NEWS: The torture test

Bush administration blocked waterboarding critic

A senior Justice Department official, charged with reworking the administration’s legal position on torture in 2004 became so concerned about the controversial interrogation technique of waterboarding that he decided to experience it firsthand, sources told ABC News.

Daniel Levin, then acting assistant attorney general, went to a military base near Washington and underwent the procedure to inform his analysis of different interrogation techniques.

After the experience, Levin told White House officials that even though he knew he wouldn’t die, he found the experience terrifying and thought that it clearly simulated drowning. [complete article]

Editor’s Comment — Does Cheney have as much guts as an acting assistant attorney general? Or does he think waterboarding guidelines should include a clause that exempts anyone with a pacemaker?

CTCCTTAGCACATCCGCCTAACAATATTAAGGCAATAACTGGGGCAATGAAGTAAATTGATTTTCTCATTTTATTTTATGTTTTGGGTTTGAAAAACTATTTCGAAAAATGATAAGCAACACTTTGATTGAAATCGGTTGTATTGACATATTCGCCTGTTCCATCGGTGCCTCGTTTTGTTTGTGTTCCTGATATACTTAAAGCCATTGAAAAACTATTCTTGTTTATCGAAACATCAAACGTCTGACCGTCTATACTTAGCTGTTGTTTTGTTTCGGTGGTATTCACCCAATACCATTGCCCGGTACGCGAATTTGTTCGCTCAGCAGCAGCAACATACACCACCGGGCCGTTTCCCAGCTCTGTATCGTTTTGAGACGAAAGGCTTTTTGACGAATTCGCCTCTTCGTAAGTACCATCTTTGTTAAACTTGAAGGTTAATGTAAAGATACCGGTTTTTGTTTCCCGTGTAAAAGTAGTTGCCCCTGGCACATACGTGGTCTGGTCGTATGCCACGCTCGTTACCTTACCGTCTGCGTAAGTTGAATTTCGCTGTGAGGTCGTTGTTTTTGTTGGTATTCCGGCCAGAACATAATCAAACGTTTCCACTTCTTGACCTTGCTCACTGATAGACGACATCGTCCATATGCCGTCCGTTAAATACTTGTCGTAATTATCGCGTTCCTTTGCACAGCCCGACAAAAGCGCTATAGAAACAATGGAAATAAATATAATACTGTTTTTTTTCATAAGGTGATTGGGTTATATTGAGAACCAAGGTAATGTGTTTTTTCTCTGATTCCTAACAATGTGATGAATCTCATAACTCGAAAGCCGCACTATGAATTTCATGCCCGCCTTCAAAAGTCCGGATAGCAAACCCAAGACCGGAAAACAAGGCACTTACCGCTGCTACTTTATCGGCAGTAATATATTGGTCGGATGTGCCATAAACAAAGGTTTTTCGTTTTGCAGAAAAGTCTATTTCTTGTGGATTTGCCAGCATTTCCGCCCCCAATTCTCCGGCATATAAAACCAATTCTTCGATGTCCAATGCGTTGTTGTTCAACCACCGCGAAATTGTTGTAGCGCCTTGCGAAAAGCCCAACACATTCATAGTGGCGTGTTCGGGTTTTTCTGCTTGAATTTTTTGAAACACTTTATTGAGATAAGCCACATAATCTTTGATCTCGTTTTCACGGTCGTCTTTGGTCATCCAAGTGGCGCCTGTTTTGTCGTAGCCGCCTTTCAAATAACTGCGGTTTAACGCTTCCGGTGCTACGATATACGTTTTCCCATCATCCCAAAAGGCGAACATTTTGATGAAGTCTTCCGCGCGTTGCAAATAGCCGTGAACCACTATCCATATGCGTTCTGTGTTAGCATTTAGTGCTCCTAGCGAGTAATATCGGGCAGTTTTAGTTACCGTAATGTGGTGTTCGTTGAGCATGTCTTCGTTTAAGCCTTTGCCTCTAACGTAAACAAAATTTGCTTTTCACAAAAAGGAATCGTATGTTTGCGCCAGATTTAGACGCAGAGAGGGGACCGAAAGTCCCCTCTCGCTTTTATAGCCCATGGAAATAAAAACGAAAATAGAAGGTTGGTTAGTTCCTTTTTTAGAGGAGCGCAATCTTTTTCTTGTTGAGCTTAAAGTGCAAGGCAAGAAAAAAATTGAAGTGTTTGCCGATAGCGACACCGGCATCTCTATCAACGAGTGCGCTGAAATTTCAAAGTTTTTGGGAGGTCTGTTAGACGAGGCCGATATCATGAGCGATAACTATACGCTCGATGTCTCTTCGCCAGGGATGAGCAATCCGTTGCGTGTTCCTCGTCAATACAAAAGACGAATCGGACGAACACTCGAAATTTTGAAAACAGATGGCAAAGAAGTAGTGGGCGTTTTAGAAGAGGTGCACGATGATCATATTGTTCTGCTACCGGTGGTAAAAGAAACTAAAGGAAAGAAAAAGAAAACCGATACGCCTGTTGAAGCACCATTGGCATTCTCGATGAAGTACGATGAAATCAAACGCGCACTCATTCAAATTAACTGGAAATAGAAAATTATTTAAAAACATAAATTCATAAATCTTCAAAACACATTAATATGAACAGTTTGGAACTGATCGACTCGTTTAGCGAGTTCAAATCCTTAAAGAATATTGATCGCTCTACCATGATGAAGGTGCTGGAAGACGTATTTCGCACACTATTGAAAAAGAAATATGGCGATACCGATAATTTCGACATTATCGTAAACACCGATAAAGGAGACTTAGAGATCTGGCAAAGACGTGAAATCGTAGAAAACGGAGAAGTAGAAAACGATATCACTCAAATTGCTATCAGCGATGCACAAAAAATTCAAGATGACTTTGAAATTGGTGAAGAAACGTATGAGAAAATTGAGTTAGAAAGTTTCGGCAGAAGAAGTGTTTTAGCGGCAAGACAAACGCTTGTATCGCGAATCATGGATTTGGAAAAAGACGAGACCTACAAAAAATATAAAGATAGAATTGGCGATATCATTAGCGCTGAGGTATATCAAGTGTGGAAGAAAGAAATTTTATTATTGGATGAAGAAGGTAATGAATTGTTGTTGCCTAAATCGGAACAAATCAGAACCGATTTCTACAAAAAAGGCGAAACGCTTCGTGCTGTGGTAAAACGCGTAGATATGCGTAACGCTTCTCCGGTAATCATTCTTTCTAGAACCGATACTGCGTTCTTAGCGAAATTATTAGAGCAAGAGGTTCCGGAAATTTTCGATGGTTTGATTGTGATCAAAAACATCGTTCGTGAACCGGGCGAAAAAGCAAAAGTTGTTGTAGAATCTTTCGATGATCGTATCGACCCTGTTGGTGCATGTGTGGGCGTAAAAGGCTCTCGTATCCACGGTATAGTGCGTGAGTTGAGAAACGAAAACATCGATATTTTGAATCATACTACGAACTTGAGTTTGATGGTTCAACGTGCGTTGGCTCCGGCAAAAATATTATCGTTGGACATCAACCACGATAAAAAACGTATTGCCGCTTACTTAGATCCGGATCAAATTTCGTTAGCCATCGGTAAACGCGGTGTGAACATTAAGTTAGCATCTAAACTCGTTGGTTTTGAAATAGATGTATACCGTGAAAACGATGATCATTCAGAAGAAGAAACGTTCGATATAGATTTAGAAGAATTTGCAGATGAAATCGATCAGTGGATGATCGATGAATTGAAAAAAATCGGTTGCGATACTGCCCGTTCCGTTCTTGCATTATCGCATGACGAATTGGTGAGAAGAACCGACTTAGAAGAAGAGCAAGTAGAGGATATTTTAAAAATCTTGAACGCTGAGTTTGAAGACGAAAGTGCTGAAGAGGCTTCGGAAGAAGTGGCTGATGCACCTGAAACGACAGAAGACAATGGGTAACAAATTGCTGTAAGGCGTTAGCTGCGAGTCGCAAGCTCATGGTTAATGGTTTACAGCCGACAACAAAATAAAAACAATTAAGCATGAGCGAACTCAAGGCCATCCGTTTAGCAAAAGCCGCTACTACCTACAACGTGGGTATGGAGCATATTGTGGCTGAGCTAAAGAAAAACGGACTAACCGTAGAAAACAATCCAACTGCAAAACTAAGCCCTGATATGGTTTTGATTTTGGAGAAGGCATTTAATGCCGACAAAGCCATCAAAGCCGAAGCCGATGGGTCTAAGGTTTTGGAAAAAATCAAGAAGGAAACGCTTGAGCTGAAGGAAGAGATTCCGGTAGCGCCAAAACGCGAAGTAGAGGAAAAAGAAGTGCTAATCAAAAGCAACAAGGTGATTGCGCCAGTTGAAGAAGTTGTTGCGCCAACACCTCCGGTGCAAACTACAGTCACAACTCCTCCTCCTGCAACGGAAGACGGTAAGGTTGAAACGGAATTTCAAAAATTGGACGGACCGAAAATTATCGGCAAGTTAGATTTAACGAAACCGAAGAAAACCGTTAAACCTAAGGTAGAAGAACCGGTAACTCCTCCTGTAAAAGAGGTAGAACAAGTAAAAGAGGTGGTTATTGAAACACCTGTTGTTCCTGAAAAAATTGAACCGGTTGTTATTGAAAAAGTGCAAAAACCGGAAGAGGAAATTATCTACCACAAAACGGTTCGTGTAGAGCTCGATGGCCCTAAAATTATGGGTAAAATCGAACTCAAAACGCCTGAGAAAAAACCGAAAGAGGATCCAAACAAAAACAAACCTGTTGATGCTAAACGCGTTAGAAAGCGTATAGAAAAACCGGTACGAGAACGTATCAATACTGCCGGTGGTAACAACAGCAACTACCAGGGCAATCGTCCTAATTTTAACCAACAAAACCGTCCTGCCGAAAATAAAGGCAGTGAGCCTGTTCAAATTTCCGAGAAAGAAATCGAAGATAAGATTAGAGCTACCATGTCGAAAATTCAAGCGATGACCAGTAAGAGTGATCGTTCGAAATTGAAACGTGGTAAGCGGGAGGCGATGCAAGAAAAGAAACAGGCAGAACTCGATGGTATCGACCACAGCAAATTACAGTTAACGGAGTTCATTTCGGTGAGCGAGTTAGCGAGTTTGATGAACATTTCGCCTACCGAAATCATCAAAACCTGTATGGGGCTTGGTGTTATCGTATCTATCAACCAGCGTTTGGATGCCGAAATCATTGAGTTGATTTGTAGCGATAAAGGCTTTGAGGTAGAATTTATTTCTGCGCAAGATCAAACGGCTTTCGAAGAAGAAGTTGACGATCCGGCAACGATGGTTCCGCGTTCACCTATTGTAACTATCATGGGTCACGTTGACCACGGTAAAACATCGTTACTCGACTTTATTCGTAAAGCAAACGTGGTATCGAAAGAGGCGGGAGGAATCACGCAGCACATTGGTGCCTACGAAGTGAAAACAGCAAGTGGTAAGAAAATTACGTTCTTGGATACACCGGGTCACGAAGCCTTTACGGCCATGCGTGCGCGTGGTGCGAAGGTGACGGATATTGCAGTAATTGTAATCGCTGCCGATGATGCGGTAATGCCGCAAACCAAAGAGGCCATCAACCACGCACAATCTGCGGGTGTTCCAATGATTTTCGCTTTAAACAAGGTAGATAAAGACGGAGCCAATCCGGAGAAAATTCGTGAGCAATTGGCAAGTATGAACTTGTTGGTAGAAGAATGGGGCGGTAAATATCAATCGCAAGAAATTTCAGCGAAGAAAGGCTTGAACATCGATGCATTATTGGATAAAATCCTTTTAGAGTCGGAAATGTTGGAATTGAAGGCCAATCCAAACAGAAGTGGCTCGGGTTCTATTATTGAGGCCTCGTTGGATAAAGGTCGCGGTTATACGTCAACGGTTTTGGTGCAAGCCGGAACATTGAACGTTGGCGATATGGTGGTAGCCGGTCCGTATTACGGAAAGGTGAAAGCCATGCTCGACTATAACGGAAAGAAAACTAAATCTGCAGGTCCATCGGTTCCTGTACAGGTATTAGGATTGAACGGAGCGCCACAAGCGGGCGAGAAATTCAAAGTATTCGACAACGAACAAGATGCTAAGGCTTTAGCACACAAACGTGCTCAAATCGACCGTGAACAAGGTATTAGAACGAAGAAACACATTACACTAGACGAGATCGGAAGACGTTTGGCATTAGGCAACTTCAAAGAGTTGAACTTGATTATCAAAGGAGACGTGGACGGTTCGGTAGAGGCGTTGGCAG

Mukasey all but a shoo-in for approval

Michael B. Mukasey appeared on Friday to be all but assured of becoming the nation’s 81st attorney general when two Senate Democrats broke ranks and said they would support the retired federal judge to head the Justice Department.

While acknowledging serious concerns about his views on interrogation techniques, Sens. Dianne Feinstein of California and Charles E. Schumer of New York said they would vote to confirm Mukasey when the Senate Judiciary Committee takes up his nomination to succeed Alberto R. Gonzales on Tuesday. [complete article]

See also, John Dean on Mukasey (TPM) and The torture litmus test (Scott Horton).

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